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LA Teachers Union Poised To Agree To Live-Stream Lessons For Quarantined Students

 A sign clipped to a chainlink fence at a school gives instructions on COVID safety protocols, including hand washing and staying 6 feet away.
A sign posted at LAUSD's Euclid Avenue Elementary.
(Kyle Stokes
/
LAist)
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The union for L.A. Unified School District teachers appears set to guarantee that all students who are quarantined because of COVID-19 will have access to live video simulcasts of their teachers' classroom instruction.

As talks with LAUSD continue over how quarantined students should be educated, United Teachers Los Angeles' latest proposal dropped an earlier demand that teachers be allowed to offer office hours instead of live video.

The apparent concession means that, for the first time since the pandemic began, a labor agreement between LAUSD and UTLA will require teachers to offer "simultaneous instruction" — streaming the same lesson live to students remotely that they're delivering to students in-person.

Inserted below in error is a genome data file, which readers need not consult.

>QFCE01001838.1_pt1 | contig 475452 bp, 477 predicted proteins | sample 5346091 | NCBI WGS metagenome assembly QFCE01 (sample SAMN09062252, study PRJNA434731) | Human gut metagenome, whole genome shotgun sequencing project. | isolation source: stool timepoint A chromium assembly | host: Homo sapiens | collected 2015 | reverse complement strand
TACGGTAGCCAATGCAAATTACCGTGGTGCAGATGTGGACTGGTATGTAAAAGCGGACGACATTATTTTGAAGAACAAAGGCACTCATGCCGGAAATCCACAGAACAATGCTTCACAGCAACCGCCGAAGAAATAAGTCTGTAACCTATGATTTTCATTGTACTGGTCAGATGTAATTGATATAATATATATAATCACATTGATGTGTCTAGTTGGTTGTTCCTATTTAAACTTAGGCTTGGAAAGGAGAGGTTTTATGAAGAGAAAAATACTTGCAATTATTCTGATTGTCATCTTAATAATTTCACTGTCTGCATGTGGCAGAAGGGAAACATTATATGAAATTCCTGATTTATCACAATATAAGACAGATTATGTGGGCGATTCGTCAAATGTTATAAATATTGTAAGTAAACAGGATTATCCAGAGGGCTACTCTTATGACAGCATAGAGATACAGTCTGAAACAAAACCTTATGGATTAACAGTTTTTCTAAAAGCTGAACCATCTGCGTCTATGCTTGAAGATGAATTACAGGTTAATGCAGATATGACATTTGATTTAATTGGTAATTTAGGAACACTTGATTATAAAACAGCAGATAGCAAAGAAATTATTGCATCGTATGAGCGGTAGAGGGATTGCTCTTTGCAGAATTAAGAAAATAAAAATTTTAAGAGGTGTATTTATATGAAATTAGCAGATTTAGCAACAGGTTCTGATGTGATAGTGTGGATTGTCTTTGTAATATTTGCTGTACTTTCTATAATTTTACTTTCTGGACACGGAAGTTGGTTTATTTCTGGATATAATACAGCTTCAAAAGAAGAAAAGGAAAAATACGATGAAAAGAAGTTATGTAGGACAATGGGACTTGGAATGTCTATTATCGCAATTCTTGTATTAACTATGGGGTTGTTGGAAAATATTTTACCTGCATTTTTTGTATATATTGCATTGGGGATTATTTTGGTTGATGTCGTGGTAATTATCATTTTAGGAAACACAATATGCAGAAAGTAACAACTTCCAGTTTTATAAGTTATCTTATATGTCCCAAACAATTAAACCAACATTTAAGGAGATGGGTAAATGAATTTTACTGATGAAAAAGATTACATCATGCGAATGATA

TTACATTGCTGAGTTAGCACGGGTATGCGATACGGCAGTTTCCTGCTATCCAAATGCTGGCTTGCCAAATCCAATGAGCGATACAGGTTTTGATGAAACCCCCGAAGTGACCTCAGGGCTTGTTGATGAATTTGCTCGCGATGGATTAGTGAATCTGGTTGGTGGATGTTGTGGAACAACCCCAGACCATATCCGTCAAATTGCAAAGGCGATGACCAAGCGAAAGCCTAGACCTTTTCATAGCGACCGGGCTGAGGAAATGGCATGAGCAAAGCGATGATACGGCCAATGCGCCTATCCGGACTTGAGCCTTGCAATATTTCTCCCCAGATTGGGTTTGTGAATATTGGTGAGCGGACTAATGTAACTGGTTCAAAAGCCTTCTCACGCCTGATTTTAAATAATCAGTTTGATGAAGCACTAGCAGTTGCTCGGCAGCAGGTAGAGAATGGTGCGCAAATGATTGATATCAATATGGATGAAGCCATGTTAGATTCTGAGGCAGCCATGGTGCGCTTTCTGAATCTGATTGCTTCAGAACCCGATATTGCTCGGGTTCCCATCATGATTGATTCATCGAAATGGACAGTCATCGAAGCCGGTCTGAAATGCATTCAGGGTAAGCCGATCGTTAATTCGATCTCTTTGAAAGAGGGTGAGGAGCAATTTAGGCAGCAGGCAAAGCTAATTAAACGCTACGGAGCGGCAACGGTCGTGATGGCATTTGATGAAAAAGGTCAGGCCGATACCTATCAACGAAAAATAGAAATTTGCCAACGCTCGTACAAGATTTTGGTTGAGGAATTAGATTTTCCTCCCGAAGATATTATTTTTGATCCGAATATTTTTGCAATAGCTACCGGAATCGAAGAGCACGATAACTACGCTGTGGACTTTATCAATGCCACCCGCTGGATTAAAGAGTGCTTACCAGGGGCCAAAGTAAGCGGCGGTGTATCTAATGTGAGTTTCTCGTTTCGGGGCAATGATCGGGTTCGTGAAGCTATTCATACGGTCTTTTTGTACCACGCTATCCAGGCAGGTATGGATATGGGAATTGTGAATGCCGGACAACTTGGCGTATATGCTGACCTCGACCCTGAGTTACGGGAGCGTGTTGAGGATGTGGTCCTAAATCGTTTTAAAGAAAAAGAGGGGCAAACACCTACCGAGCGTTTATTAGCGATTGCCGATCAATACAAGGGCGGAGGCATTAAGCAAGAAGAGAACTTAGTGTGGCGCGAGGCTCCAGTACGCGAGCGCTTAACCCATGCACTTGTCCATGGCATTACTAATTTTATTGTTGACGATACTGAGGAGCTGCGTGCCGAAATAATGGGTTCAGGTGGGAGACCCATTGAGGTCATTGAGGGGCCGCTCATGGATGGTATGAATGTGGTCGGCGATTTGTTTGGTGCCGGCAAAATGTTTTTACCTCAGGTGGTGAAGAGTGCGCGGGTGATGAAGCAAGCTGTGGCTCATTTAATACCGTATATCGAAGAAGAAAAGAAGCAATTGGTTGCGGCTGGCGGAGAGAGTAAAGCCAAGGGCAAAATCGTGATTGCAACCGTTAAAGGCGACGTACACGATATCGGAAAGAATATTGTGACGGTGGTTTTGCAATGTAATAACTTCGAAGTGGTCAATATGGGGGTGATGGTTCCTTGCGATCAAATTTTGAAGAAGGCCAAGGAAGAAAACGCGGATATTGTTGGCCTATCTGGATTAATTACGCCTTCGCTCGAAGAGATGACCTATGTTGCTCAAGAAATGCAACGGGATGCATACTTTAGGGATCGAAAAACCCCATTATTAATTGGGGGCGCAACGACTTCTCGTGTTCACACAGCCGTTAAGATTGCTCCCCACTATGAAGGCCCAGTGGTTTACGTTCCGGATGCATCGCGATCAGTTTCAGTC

UTLA's latest proposal, dated Sept. 2, does not include an earlier demand that the district mandate vaccines for all eligible students, currently those ages 12 and older.

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UTLA also backed off its demand that a single coronavirus case would trigger the automatic quarantine of entire elementary classrooms, regardless of how many students or staff were exposed. Currently, only "close contacts" — students or staff who've spent more than 15 minutes within six feet of a positive case — must quarantine.

But the union has added a new demand: LAUSD recently revised its policy to allow staff and students who may have been exposed to skip quarantines if they’re vaccinated. That move aligned LAUSD with the L.A. County Department of Public Health's latest guidance to K-12 schools.

The union disagrees and is demanding all close contacts quarantine, regardless of their vaccination status.

What questions do you have about K-12 education in Southern California?
Kyle Stokes reports on the public education system — and the societal forces, parental choices and political decisions that determine which students get access to a “good” school (and how we define a “good school”).